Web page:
Speaking at a meeting of biotechnologists in Denver last week, the Rev. John C. Fletcher nicely summarized the social challenge of genetic engineering. ''The dynamics of genetics were, and are, thought to be - by some - directed by divinity,'' he said, adding that ''this belief is very strong. It's still there and it has to be dealt with.''
However remote the technical possibility, there is indeed a widespread fear that genetic engineers will one day try to redesign human beings. Mr. Fletcher, an Episcopal priest, encountered this fear in his work as an adviser on ethics for the US National Institutes of Health. Hence his warning to those attending last week's meeting of the Industrial Biotechnology Association that such deep-seated feelings cannot be ignored.
Many of those at the meeting, however, as well as many other geneticists and biotechnologists, would like to ignore an earlier resolution sent to Congress on June 8 by some 64 religious leaders and a few scientists. It urges Congress to ban attempts to tinker with human genes in reproductive cells. In other words, no tampering with human ''design.''
That resolution strikes many as ill-conceived and ill-timed - and may well be. A presidential commission late last year turned in a comprehensive study of genetic engineering, which urged that a watchdog committee be set up to monitor its trends and applications. The commission had itself been established in response to an appeal from religious leaders that more attention be paid to the ethical aspects of genetic engineering. Rep. Albert Gore Jr. (D) of Tennessee immediately introduced legislation, now pending, to establish such a commission.
Thus the June 8 resolution seems superfluous. True, it calls for a ban on certain work with human genes rather than just a monitoring of trends. But since there is no immediate prospect of anyone's trying to redesign humans, the distinction seems meaningless. Furthermore, many experts worry that such a ban would also stop work on ways to correct genetic ''defects'' which medical experts link with certain diseases. Religious leaders who signed the resolution say this was not their intent.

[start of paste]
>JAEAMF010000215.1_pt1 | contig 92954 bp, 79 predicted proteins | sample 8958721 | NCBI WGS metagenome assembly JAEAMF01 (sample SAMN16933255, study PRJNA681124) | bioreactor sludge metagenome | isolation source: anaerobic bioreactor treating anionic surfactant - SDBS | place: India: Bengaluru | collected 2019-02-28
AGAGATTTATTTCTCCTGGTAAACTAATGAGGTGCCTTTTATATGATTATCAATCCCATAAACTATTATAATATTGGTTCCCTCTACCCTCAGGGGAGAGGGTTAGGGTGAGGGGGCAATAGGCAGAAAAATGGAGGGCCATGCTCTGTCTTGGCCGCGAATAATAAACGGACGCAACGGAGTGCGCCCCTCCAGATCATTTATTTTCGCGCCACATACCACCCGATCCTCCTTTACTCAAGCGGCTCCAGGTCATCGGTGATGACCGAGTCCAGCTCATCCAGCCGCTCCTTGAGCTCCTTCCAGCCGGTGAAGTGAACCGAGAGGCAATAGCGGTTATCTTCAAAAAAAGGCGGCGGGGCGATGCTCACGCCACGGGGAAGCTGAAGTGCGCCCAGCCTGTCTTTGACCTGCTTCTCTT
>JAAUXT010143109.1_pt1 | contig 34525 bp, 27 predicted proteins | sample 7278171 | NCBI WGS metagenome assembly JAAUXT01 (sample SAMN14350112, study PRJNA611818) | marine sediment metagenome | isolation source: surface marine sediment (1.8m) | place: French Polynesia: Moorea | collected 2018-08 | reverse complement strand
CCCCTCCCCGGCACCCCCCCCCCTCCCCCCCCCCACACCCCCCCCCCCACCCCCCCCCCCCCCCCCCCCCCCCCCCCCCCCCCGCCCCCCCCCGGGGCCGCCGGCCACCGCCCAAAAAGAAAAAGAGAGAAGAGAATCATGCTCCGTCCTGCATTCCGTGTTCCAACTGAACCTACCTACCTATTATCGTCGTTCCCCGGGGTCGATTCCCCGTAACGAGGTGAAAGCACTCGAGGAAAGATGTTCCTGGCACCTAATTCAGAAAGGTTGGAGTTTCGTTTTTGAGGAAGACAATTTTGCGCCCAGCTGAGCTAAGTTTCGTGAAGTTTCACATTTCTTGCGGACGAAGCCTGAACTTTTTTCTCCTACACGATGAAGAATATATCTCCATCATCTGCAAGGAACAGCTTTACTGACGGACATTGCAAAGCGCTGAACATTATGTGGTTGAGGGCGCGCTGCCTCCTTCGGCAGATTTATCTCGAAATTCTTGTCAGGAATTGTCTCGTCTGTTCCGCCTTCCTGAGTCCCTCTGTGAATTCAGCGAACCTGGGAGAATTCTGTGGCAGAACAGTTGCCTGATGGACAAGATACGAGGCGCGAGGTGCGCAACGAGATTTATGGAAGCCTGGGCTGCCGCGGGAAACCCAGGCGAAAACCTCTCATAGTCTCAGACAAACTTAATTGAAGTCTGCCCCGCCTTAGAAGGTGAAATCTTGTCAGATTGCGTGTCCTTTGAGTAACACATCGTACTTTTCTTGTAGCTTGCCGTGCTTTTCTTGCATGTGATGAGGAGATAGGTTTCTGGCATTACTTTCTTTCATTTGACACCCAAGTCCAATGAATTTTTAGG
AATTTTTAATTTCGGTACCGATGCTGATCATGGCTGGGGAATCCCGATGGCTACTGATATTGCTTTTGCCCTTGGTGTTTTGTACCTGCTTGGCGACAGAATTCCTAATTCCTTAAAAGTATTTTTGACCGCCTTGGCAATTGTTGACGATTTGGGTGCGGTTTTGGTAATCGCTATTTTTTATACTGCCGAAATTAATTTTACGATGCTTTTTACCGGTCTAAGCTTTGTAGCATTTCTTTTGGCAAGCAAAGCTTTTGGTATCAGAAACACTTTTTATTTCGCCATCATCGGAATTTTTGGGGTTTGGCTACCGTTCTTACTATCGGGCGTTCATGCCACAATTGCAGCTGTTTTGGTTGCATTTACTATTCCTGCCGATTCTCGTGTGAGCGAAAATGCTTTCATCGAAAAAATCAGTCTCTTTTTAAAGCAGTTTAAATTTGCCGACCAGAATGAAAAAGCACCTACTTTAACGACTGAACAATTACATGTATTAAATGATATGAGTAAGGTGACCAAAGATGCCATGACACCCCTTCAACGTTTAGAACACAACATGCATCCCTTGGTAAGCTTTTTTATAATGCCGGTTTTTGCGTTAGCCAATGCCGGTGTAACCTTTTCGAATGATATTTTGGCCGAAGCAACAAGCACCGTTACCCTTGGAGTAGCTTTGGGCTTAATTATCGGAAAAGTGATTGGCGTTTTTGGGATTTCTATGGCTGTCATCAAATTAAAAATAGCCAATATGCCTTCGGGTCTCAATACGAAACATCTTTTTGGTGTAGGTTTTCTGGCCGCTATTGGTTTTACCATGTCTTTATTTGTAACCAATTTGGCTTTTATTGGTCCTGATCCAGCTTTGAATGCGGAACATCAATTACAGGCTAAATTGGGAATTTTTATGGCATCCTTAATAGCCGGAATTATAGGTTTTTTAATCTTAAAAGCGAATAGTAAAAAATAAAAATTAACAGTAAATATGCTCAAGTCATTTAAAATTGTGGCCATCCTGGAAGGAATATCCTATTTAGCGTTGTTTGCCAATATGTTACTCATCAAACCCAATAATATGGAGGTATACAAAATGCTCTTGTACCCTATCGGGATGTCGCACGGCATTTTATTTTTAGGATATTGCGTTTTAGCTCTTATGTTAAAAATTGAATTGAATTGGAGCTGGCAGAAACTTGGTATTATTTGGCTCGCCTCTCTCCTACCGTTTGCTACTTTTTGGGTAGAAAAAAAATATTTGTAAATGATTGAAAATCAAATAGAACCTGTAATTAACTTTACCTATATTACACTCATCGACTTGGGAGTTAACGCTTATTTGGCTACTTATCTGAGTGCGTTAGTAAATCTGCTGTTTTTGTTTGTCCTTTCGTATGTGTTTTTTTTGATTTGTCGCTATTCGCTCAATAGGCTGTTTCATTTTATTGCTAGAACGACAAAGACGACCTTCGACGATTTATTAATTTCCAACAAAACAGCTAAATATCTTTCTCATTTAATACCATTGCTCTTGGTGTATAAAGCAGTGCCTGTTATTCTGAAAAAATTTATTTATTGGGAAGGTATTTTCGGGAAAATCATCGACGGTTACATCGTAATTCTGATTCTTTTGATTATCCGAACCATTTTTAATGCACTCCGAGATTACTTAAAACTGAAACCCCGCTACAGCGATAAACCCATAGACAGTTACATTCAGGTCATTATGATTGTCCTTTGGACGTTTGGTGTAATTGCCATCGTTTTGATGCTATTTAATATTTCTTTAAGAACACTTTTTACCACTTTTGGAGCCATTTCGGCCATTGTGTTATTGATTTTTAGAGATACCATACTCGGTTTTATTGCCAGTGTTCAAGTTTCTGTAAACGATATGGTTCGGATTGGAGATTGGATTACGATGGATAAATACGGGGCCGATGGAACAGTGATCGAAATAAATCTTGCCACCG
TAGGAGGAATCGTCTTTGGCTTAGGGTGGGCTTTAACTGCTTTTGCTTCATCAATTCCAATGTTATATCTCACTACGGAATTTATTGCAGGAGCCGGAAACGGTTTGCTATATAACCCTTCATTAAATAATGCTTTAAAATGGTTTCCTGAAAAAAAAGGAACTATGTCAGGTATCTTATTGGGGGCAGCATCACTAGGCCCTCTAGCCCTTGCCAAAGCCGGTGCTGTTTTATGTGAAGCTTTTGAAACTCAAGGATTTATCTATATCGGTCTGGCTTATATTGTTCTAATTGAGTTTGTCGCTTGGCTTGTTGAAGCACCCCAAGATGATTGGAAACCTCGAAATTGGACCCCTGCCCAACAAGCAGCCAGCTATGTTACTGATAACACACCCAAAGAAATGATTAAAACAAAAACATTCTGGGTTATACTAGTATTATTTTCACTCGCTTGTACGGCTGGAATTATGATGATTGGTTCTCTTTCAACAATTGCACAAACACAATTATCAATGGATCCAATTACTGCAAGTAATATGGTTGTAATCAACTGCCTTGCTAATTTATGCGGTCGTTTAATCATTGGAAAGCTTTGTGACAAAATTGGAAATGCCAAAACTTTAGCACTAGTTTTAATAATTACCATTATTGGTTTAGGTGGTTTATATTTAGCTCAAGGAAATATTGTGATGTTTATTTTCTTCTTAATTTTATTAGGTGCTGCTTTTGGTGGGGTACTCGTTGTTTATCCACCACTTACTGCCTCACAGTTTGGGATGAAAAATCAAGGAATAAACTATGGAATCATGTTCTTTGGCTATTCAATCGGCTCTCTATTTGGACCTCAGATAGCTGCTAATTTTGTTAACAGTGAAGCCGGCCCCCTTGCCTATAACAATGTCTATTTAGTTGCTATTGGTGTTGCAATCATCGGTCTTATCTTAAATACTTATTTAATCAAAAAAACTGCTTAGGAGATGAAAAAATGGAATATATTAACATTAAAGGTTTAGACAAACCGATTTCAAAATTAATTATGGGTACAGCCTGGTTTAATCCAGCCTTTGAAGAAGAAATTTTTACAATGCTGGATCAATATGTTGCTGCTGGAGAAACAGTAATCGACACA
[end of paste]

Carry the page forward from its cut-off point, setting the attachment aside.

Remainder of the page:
It now is apparent that the June 8 resolution, and a press release that accompanied it, are largely the work of Jeremy Rifkin, a social activist who has taken on genetic engineering among other causes. He would like to ban genetic engineering outright, as he explains in his recent book ''Algeny.'' Many geneticists, such as those attending the Denver meeting, now tend to dismiss the resolution as Rifkin propaganda - although the Rev. Mr. Fletcher warned against so simplistic a view.
Regardless of the specific merits of the resolution, it reflects a concern of many people. Not only do they wonder about the technical possibilities. They also wonder about what should and should not be allowed in human gene engineering - and about how such work is to be controlled. Mr. Fletcher is correct in calling their concern ''an honest question'' that ''deserves an honest answer.'' Religious leaders and others involved with this issue would serve the public better by establishing a forum where the question can be thoroughly discussed - rather than by trying to have Congress suppress some aspects of biological research. Antarctic not melting
Concern that a warming trend due to carbon dioxide is melting Antarctic ice seems premature. Study of old records, coupled with evidence from environmental satellites, now shows that what seemed to some scientists to be a possibly dangerous meltback has reversed itself.
Were Antarctic ice to melt substantially, the level of the world's seas could rise enough to flood many coastal areas. Hence the concern that arose two years ago when George Kukla and J. Gavin of Columbia University's Lamont-Doherty Geological Observatory reported that the Antarctic ice pack had shrunk during the 1970s. They suggested that warming due to the heat-trapping action of atmospheric carbon dioxide might have been responsible. Carbon dioxide, released when fossil fuel burns, is building up in the air because of increased fuel use.
J. C. Comiso, C. L. Parkinson, and Jay Zwally of the Goddard Laboratory for Atmospheric Sciences have recently pointed out in Science, however, that the ice decline of the '70s was only a swing of a long-established cycle. That face is apparent, they say, in studying records going back to the 18th and 19th centuries. The three scientists suggest that recent changes ''may simply have been a natural fluctuation.''
Their finding does not rule out a warming effect due to carbon dioxide buildup. But there seems little evidence that any such warming has yet affected the Antarctic sea ice. Rocks on Venus
Pictures and data sent back by the Soviet probes Venera 13 and 14, which landed on Venus in March last year, show what appear to be sedimentary rocks on that sizzling hot planet.
Ten Soviet scientists and an American visitor (L.B. Ronca of Wayne State University), writing in Science, report that in the present Venusian surface environment (with temperatures hot enough to melt lead) sediments to form rock could not be deposited from water. But winds or other dry processes might well accumulate loose material that could be solidified.
The scientists note that the layered formations show ripple marks, erosion, and curving fractures typical of sedimentary rock. Again, typically, they have little bearing strength and are highly porous.
Meanwhile, two more Soviet probes - Venera 15 and 16 - are heading for Venus. Launched on June 2 and 7, they should arrive at Venus this fall. There they will orbit the planet to carry out measurements of its atmosphere and surface.